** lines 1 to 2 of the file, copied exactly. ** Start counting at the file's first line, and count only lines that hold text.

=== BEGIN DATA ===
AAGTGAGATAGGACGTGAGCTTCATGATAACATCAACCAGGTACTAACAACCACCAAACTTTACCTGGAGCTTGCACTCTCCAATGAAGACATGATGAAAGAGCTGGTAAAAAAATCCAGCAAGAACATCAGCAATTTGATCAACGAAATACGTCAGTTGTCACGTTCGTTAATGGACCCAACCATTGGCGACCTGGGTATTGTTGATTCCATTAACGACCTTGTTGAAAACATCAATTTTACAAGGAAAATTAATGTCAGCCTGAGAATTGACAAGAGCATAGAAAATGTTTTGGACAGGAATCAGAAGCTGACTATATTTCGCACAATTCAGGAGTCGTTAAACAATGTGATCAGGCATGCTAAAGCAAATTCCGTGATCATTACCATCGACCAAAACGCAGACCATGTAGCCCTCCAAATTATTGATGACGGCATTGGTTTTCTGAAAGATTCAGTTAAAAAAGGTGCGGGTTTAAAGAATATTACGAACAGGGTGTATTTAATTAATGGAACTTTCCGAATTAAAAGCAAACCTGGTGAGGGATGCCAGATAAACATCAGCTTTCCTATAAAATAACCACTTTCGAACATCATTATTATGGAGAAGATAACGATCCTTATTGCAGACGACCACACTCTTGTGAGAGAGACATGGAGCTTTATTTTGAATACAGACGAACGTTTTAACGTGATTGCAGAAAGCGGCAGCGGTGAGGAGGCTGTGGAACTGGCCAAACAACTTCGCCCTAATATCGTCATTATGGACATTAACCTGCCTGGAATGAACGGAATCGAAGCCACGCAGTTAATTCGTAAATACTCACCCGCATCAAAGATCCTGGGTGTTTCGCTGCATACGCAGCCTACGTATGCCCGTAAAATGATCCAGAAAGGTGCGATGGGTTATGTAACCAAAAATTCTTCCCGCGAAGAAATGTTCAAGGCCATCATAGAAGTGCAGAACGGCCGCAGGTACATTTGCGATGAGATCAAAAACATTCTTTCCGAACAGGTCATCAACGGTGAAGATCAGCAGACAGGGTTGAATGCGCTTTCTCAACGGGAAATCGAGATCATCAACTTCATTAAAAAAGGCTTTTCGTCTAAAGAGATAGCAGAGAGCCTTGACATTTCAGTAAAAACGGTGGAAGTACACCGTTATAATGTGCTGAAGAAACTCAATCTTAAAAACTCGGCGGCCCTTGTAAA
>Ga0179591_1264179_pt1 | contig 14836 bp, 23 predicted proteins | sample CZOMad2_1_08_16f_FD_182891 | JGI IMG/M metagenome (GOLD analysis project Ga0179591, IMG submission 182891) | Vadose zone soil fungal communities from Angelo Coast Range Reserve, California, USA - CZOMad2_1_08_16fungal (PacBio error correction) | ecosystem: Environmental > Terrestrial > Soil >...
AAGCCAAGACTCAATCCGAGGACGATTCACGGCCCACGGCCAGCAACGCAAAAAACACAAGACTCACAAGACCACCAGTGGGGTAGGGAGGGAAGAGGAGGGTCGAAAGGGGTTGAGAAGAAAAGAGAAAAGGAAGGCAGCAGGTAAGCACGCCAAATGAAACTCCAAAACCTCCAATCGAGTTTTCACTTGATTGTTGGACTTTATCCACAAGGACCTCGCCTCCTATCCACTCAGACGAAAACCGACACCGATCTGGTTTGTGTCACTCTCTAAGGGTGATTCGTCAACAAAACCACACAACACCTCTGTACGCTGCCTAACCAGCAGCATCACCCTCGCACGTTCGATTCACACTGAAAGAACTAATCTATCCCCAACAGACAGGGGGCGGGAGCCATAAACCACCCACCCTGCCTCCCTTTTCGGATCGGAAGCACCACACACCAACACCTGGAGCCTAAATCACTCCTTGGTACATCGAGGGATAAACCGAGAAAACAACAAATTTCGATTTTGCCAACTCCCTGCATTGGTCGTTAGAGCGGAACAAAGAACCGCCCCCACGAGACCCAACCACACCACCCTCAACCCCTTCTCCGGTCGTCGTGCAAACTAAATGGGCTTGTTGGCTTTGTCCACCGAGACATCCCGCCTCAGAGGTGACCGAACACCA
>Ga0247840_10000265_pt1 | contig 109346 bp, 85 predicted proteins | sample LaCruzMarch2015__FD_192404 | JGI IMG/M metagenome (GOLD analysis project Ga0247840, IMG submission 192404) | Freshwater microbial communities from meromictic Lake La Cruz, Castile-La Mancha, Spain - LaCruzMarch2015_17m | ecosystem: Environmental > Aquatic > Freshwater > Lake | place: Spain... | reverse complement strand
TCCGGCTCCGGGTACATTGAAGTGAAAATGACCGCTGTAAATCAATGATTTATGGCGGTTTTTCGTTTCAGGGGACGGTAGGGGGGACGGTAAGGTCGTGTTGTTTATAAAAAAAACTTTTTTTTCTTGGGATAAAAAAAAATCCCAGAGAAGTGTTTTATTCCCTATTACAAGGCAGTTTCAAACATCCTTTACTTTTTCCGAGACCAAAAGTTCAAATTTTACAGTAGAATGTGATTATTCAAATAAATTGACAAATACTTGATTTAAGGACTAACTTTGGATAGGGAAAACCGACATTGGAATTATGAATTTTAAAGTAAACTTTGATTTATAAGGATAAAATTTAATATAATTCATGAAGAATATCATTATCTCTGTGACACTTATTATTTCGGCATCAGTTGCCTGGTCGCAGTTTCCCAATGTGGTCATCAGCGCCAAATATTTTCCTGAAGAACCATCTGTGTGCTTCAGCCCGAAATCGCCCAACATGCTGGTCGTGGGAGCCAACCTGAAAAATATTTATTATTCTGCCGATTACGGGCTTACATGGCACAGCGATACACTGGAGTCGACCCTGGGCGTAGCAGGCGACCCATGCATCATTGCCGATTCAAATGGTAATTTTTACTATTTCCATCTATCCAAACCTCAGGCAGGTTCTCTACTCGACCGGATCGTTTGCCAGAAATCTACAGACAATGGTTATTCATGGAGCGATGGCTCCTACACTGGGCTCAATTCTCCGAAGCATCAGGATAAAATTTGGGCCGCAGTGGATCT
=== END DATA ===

AAGTGAGATAGGACGTGAGCTTCATGATAACATCAACCAGGTACTAACAACCACCAAACTTTACCTGGAGCTTGCACTCTCCAATGAAGACATGATGAAAGAGCTGGTAAAAAAATCCAGCAAGAACATCAGCAATTTGATCAACGAAATACGTCAGTTGTCACGTTCGTTAATGGACCCAACCATTGGCGACCTGGGTATTGTTGATTCCATTAACGACCTTGTTGAAAACATCAATTTTACAAGGAAAATTAATGTCAGCCTGAGAATTGACAAGAGCATAGAAAATGTTTTGGACAGGAATCAGAAGCTGACTATATTTCGCACAATTCAGGAGTCGTTAAACAATGTGATCAGGCATGCTAAAGCAAATTCCGTGATCATTACCATCGACCAAAACGCAGACCATGTAGCCCTCCAAATTATTGATGACGGCATTGGTTTTCTGAAAGATTCAGTTAAAAAAGGTGCGGGTTTAAAGAATATTACGAACAGGGTGTATTTAATTAATGGAACTTTCCGAATTAAAAGCAAACCTGGTGAGGGATGCCAGATAAACATCAGCTTTCCTATAAAATAACCACTTTCGAACATCATTATTATGGAGAAGATAACGATCCTTATTGCAGACGACCACACTCTTGTGAGAGAGACATGGAGCTTTATTTTGAATACAGACGAACGTTTTAACGTGATTGCAGAAAGCGGCAGCGGTGAGGAGGCTGTGGAACTGGCCAAACAACTTCGCCCTAATATCGTCATTATGGACATTAACCTGCCTGGAATGAACGGAATCGAAGCCACGCAGTTAATTCGTAAATACTCACCCGCATCAAAGATCCTGGGTGTTTCGCTGCATACGCAGCCTACGTATGCCCGTAAAATGATCCAGAAAGGTGCGATGGGTTATGTAACCAAAAATTCTTCCCGCGAAGAAATGTTCAAGGCCATCATAGAAGTGCAGAACGGCCGCAGGTACATTTGCGATGAGATCAAAAACATTCTTTCCGAACAGGTCATCAACGGTGAAGATCAGCAGACAGGGTTGAATGCGCTTTCTCAACGGGAAATCGAGATCATCAACTTCATTAAAAAAGGCTTTTCGTCTAAAGAGATAGCAGAGAGCCTTGACATTTCAGTAAAAACGGTGGAAGTACACCGTTATAATGTGCTGAAGAAACTCAATCTTAAAAACTCGGCGGCCCTTGTAAA
>Ga0179591_1264179_pt1 | contig 14836 bp, 23 predicted proteins | sample CZOMad2_1_08_16f_FD_182891 | JGI IMG/M metagenome (GOLD analysis project Ga0179591, IMG submission 182891) | Vadose zone soil fungal communities from Angelo Coast Range Reserve, California, USA - CZOMad2_1_08_16fungal (PacBio error correction) | ecosystem: Environmental > Terrestrial > Soil >...